For conventional nonaqueous normal phase systems, where retention is based on surface adsorption, the following equation was found to adequately describe the retention model [95, 96]:
$$ \log k = \log k_0^{\prime } - {m^{\prime }} \cdot \log \phi, $$
where φ is the volume fraction of the polar solvent in the binary organic mobile phase, k 0 is the retention factor in pure polar solvent, and m is the stoichiometric coefficient characterizing the number of molecules of the strong solvent that are needed to displace one adsorbed molecule of the analyte.

The relative polarity of the mobile phase with respect to the stationary phase is a distinguishing feature that can be used to classify NP and RP systems. Hence, a dual retention mechanism, where the NP and RP effects contribute simultaneously to the retention, is a rather common phenomenon in hydrophilic interaction liquid chromatography [89].

The retention factor (k) includes the solvophobic and the polar contributions, which depend on the polarity of the solute, the chemistry of the stationary phase, and the composition of the mobile phase [94]. Plots of retention factor versus binary aqueous–organic mobile phase composition show a “U shape” [97, 98]. Minimum retention at the “U turn” composition of the mobile phase corresponds to the transition from the RP to the NP (HILIC in an aqueous–organic mobile phase) mechanism, and the retention at this point is usually very low [94, 99]. The U shape of k versus the volume fraction of an aqueous buffer φ (BUF) can be described by the following equation:
$$ \log k = {a_1} + {m_1} \cdot \phi (\text{BUF}) - {m_2} \cdot \log \phi (\text{BUF}). $$
The parameters a 1, m 1 and m 2 of Eq. 3 can be determined by nonlinear regression of the experimental retention factors measured for varying volume fractions of water in the mobile phase. The parameter m 1 characterizes the effect of increasing the water concentration in the mobile phase on the contribution of the RP mechanism to the retention, whereas the parameter m 2 is a measure of the opposite effect, characteristic of the HILIC contribution to the retention in highly organic mobile phases. a 1 is an empirical constant [100].
To characterize the retention in liquid chromatography, quantitative structure–retention relationships (QSRRs) are widely used. QSRRs are the most extensively studied manifestations of linear free-energy relationships (LFERs). These are the statistically derived relationships that model the analyte retention as a function of properties (descriptors) related to the molecular structure of the analyte and the physicochemical properties of both the stationary and mobile phase [73]. Using the QSRR approach, the chromatographic column can be regarded as a “free-energy transducer,” translating differences in the chemical potentials of solutes resulting from differences in their structures into the chromatographic retention parameter [101]. The QSRR method can assist in elucidating the molecular mechanism for separation that occurs in a given chromatographic system, and can aid in the optimization of this process [102]. QSRR models can be used to characterize and compare the suitability of columns for both RP [103] and HILIC separations [104, 105]. Buszewski et al. [106] grouped analytical columns based on the retention data for peptides. They showed that different columns for RP-LC and HILIC can be clearly distinguished using the QSRR method (Fig. 8). Jandera et al. [99] investigated the retention of the antioxidants phenolic acid and flavone under HILIC and RP conditions, and characterized the selectivities of various HILIC systems using a linear solvation energy relationship model with molecular structure descriptors.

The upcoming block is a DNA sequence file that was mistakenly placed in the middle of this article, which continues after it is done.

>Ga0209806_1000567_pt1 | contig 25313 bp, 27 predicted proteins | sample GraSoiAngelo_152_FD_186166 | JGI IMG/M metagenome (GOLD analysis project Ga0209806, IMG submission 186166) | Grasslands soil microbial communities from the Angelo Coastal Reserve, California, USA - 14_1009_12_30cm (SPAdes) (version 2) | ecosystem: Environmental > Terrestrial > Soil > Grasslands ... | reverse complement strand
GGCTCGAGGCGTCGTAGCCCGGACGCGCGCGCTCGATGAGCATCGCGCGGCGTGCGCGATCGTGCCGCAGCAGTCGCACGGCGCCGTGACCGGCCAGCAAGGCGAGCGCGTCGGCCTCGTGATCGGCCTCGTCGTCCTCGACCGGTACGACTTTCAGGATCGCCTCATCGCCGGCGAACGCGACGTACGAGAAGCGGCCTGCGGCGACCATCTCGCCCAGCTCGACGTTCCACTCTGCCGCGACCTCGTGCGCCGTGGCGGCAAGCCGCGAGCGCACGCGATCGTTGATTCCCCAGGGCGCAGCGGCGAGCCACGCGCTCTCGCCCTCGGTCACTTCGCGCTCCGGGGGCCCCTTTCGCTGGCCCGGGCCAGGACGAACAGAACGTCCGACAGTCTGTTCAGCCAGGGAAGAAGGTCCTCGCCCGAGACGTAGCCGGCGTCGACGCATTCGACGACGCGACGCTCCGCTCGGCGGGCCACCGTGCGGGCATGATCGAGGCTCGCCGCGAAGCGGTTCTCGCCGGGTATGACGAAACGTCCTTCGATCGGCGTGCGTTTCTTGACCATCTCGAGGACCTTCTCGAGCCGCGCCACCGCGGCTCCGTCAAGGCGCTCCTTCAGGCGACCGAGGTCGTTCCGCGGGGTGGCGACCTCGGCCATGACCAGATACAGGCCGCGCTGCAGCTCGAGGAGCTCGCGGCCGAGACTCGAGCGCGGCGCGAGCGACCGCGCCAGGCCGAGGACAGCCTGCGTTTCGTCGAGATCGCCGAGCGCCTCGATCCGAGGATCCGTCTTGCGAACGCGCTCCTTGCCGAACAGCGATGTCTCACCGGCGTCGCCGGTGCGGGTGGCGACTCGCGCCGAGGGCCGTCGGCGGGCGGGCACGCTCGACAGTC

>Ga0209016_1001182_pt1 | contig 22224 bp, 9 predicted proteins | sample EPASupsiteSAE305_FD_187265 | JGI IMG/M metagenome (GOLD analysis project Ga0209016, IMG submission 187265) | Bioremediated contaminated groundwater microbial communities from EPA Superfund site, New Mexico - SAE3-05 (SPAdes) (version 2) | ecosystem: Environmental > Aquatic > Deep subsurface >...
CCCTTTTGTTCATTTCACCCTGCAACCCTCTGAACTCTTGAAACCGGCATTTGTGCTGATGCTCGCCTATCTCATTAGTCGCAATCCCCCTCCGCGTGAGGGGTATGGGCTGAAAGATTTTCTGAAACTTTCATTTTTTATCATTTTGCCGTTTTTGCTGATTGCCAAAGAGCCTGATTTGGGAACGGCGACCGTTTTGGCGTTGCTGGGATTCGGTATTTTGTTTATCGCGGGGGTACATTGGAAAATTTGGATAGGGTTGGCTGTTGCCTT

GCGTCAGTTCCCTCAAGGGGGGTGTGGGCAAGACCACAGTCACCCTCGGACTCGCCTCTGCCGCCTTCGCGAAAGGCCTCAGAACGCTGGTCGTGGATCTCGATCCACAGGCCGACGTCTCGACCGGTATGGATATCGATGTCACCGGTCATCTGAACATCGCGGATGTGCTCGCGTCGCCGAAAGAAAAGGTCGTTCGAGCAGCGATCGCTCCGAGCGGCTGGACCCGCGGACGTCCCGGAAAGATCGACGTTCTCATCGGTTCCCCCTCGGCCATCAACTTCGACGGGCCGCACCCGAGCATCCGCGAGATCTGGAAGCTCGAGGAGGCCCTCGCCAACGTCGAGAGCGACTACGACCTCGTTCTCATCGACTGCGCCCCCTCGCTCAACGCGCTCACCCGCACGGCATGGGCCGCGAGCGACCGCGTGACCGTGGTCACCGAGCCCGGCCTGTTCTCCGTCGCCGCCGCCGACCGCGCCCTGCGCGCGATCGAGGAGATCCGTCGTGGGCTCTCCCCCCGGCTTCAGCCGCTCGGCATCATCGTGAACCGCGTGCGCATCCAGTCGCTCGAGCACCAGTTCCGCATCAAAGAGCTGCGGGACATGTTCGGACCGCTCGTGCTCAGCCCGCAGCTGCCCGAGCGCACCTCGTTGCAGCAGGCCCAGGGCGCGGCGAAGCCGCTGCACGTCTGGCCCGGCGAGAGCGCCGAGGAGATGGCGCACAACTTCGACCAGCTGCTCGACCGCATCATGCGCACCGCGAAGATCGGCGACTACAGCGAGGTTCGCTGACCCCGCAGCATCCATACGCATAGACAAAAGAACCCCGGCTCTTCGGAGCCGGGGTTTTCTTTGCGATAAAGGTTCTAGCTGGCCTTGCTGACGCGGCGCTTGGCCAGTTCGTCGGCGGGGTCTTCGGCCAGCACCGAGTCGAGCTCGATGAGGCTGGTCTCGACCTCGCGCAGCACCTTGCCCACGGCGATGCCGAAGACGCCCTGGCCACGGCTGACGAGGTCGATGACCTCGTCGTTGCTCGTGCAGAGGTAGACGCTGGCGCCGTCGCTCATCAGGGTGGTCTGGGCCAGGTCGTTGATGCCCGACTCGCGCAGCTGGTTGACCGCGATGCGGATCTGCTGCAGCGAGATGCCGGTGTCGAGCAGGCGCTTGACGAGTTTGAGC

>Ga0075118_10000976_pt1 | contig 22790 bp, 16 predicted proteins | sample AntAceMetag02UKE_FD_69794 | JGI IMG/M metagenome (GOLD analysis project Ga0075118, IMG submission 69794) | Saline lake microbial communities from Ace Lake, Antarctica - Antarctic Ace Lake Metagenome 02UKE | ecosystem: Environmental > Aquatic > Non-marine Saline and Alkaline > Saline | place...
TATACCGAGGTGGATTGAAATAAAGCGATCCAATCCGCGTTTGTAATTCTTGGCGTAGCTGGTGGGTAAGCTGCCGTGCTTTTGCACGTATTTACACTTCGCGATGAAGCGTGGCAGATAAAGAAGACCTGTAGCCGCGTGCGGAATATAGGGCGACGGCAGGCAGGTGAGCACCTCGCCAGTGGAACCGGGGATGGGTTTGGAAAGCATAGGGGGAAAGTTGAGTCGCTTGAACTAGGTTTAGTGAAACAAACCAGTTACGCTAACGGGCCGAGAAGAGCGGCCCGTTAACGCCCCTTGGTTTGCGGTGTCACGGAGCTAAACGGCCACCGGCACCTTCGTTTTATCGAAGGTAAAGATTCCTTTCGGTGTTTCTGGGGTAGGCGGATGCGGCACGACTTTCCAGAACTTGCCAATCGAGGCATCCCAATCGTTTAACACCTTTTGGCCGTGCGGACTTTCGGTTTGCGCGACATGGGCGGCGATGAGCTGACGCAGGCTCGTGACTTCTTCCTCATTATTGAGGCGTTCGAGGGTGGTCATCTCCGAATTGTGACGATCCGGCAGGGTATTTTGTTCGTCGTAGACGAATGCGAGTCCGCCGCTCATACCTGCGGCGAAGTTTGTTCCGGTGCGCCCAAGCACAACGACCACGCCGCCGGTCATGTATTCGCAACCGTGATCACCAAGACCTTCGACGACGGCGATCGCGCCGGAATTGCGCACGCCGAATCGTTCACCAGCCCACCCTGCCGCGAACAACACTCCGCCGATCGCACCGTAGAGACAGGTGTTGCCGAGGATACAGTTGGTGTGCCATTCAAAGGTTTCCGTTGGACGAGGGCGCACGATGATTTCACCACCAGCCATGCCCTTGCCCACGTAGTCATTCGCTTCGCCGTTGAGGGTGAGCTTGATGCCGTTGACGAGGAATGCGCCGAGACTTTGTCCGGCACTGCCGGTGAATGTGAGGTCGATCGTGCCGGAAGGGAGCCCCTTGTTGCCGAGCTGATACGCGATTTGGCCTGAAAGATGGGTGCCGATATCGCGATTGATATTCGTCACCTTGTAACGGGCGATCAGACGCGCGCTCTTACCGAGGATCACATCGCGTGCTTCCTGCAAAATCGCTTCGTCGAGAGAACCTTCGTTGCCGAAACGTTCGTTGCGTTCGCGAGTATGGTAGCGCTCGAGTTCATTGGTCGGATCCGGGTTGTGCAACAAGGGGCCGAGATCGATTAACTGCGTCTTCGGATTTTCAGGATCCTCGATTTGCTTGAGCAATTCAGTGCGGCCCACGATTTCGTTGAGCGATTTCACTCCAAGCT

Fig. 8

Comparison of columns through the cluster analysis of retention data for peptide separation. Adapted from data in [106]

The main problem with QSRR prediction models is that the results are affected by the composition of the mobile phase, which may become more or less adsorbed in the stationary phase and thus change its true nature. Therefore, comparing the properties of HILIC stationary phases in order to predict the retention of polar compounds would be probably more complicated than comparing RP columns [73]. Additional study in this direction is necessary to show the real merits of the QSRR approach in HILIC. Possibly, comparing the retention data, either isocratic or obtained in gradient experiments with increasing salt and/or water concentration(s), may prove useful for the selection of appropriate stationary–mobile phase combinations in HILIC of different sample types [94].

Orthogonal and two-dimensional separations of HILIC

In 2D (LC × LC) (Fig. 9), the orthogonality between the two dimensions is of paramount importance. It is generally understood that a 2D separation is orthogonal if the two separation mechanisms used are independent of each other and show distinct retention profiles; or, in other words, they provide different selectivities [107, 108, 109, 110].
Fig. 9

Scheme of the LC × LC sample transfer interface with two sampling loops or two X-Terra trapping columns. Adapted from the data in [111]

The concept and meaning of orthogonality is presented schematically in Fig. 10 using practical examples of NP-LC × RP-LC and RP-LC × RP-LC separations of lemon oil and steroids, respectively. Low correlation (high orthogonality) is observed in Fig. 10a, in which the compounds are randomly distributed across the entire separation space, whereas there is a high linear correlation for the separation shown in Fig. 10b. In this case, the addition of an extra separation dimension leads to an unnecessary increase in the complexity of the system [112].
Fig. 10